Fasting and Fast Food

I turn on my blinker and prepare to make the left turn from Hedding onto Bascom Avenue.  As I make the turn, I pass the newly remodeled gas station on my left, which has its own small Subway.

The last part of Awakening Church’s Lenten fast, which starts this coming Sunday, is eating beans and rice as our only food.  The discipline of fasting meals or abstaining from rich foods, like Daniel did in the king’s court (Dan. 1:8-14, 10:3), is a common practice and spiritual discipline observed by the early and contemporary Christian church.  Fasting teaches us what Lauren Winner calls, “the simple lesson that I am not utterly subject to my bodily desires”.  As a spiritual discipline, fasting reminds us that our bodies and our physical hungers should not control us.  Above all, it makes us rely on Christ.  Practicing fasting and spiritual disciplines, during Lent, focuses our hearts and prepares us for the ultimate celebration of Christ’s resurrection on Easter morning.

As I continue down Bascom, through light traffic, I come to the stoplight at Naglee.  To my left, is our favorite breakfast place, Bill’s Cafe, and to my right is Mountain Mike’s pizza.  As I drive further from the Rose Garden, I come to Valley Medical Center.  On this stretch I pass a series of fast food options: Wendy’s, McDonald’s and Taco Bell.    

Abstaining from foods reminds us that Christ came to do more than meet our physical needs.  He called himself the Bread of Life; he is the ultimate source of spiritual nourishment.  Jesus said, “This is the bread that comes down from heaven, so that one may eat of it and not die.  I am the living bread that came down from heaven.  If anyone eats of this bread, he will live forever.  And the bread that I will give for the life of the world is my flesh.” (John 6:50-51 ESV).  Whenever we take communion, the bread and the wine together represent Christ’s body, broken for us, and his blood, shed on our behalf.  His physical body was broken to reconcile us to himself and bring our spiritual fulfillment.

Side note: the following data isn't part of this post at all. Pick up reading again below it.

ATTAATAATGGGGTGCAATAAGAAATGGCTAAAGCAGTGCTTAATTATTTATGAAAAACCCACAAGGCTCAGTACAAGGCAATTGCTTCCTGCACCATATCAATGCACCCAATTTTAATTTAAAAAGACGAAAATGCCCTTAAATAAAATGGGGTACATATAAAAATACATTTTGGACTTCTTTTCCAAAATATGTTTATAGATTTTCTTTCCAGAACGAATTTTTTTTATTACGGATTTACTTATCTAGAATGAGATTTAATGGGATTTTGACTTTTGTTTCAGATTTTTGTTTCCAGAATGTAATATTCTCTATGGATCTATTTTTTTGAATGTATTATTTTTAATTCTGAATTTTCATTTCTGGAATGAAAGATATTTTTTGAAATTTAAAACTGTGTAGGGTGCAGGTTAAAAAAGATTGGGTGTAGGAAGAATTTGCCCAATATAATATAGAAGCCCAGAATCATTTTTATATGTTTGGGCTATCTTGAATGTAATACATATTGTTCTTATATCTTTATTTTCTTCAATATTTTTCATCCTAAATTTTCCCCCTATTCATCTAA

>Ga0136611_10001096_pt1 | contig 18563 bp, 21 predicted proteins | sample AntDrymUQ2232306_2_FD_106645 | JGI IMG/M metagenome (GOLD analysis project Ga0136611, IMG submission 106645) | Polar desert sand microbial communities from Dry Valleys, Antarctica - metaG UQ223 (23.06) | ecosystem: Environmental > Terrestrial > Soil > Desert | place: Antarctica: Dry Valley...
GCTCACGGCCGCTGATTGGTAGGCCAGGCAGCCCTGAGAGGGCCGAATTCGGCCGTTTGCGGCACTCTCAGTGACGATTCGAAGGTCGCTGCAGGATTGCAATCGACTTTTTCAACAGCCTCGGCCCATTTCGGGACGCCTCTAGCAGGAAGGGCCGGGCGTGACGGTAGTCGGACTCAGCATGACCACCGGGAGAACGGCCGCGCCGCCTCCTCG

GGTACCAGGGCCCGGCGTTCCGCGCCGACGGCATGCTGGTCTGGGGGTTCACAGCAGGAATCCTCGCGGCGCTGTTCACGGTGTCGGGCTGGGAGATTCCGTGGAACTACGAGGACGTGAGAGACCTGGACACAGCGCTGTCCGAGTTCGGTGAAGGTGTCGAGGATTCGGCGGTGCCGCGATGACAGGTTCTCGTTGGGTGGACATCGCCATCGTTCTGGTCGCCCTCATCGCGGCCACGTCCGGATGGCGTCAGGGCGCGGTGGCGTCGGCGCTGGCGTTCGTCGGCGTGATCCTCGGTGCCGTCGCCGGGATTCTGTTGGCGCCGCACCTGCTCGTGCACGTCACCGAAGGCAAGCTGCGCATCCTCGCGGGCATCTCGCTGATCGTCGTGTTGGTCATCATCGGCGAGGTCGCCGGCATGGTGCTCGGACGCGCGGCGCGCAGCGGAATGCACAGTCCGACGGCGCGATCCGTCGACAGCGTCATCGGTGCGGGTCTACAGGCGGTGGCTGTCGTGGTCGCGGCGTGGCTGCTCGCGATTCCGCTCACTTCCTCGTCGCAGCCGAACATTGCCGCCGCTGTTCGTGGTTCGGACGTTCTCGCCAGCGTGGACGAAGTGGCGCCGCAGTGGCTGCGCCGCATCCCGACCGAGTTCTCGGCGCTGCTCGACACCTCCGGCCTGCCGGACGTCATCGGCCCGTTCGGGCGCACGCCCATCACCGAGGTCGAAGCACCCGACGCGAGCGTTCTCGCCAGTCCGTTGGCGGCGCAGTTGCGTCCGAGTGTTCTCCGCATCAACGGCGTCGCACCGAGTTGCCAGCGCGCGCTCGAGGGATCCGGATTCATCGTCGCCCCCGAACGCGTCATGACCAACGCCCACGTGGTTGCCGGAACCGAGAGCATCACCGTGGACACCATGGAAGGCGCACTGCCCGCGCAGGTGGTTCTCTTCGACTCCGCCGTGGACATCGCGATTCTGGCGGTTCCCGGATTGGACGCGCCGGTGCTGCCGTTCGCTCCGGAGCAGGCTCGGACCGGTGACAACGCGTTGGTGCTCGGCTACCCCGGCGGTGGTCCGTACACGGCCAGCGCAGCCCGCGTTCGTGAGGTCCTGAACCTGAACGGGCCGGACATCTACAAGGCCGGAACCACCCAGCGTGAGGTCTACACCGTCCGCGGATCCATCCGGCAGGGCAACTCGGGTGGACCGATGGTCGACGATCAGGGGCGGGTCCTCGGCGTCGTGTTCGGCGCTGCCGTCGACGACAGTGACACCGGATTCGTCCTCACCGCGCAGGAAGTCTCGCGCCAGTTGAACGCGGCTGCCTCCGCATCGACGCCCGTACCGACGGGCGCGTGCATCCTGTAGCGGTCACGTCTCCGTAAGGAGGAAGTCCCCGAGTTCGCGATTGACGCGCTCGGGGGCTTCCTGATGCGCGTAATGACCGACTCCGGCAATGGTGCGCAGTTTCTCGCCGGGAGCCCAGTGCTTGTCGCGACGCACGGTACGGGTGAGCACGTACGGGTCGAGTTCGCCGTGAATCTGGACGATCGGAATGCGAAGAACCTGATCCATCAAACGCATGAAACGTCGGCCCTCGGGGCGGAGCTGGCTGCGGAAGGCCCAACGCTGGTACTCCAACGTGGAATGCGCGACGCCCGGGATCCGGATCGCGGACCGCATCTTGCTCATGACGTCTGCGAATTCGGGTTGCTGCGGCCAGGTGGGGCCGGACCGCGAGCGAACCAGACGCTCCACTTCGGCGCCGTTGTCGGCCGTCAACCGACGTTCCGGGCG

I always remember the turn for Del Mar Avenue because of the sign for Sam’s BBQ.  Maybe it’s because I grew up in Kansas City, where BBQ is abundant?  I turn left off of Bascom and then right onto Del Mar Ave.

According to the Food and Agriculture Organization of the United Nations, 870 million people worldwide do not eat enough to be healthy.  That’s almost one in seven people worldwide.  UNICEF reports that under-nutrition contributes to 2.6 million deaths of children under five each year.  Hunger is one of the leading causes of death worldwide.  It’s also extremely concentrated to a few countries in the developing world.  The UN World Food Programme states, 98% of hungry people live in the developing world.  In other words, hunger and malnutrition are most prevalent in the very countries where inexpensive staples like beans and rice might be the only available options.

I turn left into Del Mar High and try to find a parking spot. My route from home to church is 2.8 miles.  Along this route, I pass 15 restaurants as diverse from one another as a pho place and a diner, a pizza joint and a McDonald’s.  I pass one gas station, a family market, and two bakeries.  On one car ride I take every week, across 2.8 miles in San Jose.

The beans and rice fast provides us with an opportunity, not to feel guilt about the abundance to which we are accustomed, but to be grateful to the God who is the ultimate provider of all our needs, both spiritual and physical.  What if we take this time to ask how we might be blessed to be a blessing to our neighbors?  What if, in our excess, we use this time of hunger and discipline to identify with the experience of the hungry millions?  What if we ask the Father to break our hearts for what breaks his?  What if we invite the Holy Spirit to be present in this fast and listen for responses that we can take?


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